Once you have the high level work break down structure (WBS) it is helpful to list all the Key Tasks and Deliverables of the Project. This is another way to develop the next level of the WBS.


The following table is a sample of Key Deliverables organized by Project Management Lifecycle and System Development Lifecycle. It is structured as a matrix by type of deliverables to help ensure all major tasks and deliverables for the project are identified.

Project Management Key Deliverables

Project Management Lifecycle


Project Charter

Project Initiation


Project Initiation Plan

Project Planning (High Level)


Develop Project Team Learning Plan

Project Planning (High Level)


Project Plan (Detail) with Baseline Schedule

Project Planning (Detail Level)


Transition Plan

Project Planning (Detail Level)


Issues Log (Open/Closed)

Project Execution and Control


Change Control Log

Project Execution and Control


Risk Plan

Project Execution and Control


Communication Plan

Project Execution and Control


Budget / Tracking

Project Execution and Control


Project Closeout Report

Project Execution and Control


Lessons Learned

Project Closeout

Infrastructure Design

System Development Lifecycle


Define Technical Architecture Strategy



Define Application Architecture Strategy



Define Application Security Architecture


Business Process Documents



Business Requirements Definition



Conference Room Pilot (CRP)



Create Future Process Design Model (To Be Process)



Reconcile Business Requirements (Fit / Gap)



Functional Specification

System Design

Business Requirements Mapping Documents



Analyze High Level GAPS

System Design


Map Business Requirements



Define Application Setups

System Design


Design Security Profiles

System Design

Module Design and System Development



Define Application Extension Strategy



Define System Development Standards

System Design


Define Application Functional Design

System Design


Define Database Objects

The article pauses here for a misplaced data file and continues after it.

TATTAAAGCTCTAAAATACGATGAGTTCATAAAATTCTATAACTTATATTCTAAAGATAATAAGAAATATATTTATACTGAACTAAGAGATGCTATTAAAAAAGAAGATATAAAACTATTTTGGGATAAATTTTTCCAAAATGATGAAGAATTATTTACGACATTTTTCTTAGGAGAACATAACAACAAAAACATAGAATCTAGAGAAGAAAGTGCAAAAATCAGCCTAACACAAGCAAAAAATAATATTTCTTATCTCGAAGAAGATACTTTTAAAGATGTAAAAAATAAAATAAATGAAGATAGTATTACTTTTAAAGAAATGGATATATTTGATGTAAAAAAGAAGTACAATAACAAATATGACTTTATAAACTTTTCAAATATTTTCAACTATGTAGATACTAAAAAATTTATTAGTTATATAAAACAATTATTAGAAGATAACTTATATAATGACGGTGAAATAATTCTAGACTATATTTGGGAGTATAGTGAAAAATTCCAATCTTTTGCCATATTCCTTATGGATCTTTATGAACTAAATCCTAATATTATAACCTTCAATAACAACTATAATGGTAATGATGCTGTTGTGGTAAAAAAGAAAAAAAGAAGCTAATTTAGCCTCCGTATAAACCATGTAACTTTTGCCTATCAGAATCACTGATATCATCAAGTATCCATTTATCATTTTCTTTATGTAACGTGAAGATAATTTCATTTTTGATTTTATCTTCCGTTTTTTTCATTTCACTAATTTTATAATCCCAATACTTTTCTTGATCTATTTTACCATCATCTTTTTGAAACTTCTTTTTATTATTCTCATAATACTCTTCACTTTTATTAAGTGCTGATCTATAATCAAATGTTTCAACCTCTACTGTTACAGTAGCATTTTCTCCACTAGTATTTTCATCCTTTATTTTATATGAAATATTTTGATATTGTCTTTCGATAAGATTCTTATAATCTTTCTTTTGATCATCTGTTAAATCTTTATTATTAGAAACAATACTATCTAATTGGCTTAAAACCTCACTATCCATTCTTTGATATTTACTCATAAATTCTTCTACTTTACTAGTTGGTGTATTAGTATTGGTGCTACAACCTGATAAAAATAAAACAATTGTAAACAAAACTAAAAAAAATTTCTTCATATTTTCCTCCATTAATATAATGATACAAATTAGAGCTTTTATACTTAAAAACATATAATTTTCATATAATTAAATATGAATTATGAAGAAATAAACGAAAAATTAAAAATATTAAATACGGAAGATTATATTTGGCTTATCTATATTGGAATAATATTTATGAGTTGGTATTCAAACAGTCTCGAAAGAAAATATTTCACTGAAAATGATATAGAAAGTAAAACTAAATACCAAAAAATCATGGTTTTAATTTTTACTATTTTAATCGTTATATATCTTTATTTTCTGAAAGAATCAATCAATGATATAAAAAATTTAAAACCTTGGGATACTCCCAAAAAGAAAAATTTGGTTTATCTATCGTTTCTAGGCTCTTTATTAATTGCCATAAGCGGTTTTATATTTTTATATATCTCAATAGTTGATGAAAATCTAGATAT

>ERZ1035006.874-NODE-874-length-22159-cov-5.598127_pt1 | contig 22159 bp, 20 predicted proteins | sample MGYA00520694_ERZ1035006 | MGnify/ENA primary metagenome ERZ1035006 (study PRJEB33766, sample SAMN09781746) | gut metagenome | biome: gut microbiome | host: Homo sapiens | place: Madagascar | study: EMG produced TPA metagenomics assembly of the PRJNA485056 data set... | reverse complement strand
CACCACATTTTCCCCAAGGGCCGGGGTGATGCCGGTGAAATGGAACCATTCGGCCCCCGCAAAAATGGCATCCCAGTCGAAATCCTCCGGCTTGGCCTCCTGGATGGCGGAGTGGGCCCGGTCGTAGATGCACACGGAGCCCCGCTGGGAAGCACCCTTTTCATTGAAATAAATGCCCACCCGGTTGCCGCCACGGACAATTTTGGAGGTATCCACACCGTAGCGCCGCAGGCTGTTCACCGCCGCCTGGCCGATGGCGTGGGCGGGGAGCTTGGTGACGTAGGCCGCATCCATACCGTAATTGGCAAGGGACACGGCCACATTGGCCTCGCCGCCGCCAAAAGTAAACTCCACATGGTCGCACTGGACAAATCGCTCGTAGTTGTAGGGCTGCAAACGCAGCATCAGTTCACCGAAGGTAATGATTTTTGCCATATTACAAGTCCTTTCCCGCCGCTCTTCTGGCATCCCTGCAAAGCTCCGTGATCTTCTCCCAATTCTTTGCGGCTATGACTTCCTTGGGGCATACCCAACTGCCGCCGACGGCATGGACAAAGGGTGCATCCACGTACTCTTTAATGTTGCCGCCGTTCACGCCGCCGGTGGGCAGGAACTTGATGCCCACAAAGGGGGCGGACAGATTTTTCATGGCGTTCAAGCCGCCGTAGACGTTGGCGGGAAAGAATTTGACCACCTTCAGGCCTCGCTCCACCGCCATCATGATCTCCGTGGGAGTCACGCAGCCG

System Design


Create Application Extension Technical Design

System Development

Data Conversion and Interface Programs



Define Conversion Standards

System Design


Perform Conversion Data Mapping

System Design


Design Conversion Programs

System Design


Develop Conversion Programs

System Development


Convert and Verify Data



Define Interface Standards

System Design


Perform Interface Data Mapping

System Design


Design Interface Programs

System Design


Develop Interface Programs

System Development

Project Documentation Strategy

Transition to Steady State


Publish User Guide

System Development

Business System Testing Documents



Develop Test Strategy



Develop Unit Test Scripts

System Design


Develop System Test Scripts

System Design


Perform Unit Test

System Development


Perform Acceptance Testing

System Development

Adoption and Learning Documents



Develop Campus Readiness Plan



Develop User Learning Plan

System Development


Conduct User Learning Events

Transition to Steady State


Conduct Effectiveness Assessment

Transition to Steady State

Production Migration Documents



Define Transition to Steady State Strategy

System Design


Prepare Product Environment



Measure System Performance

Transition to Steady State

User Acceptance



User Acceptance Test Results Completion Certificate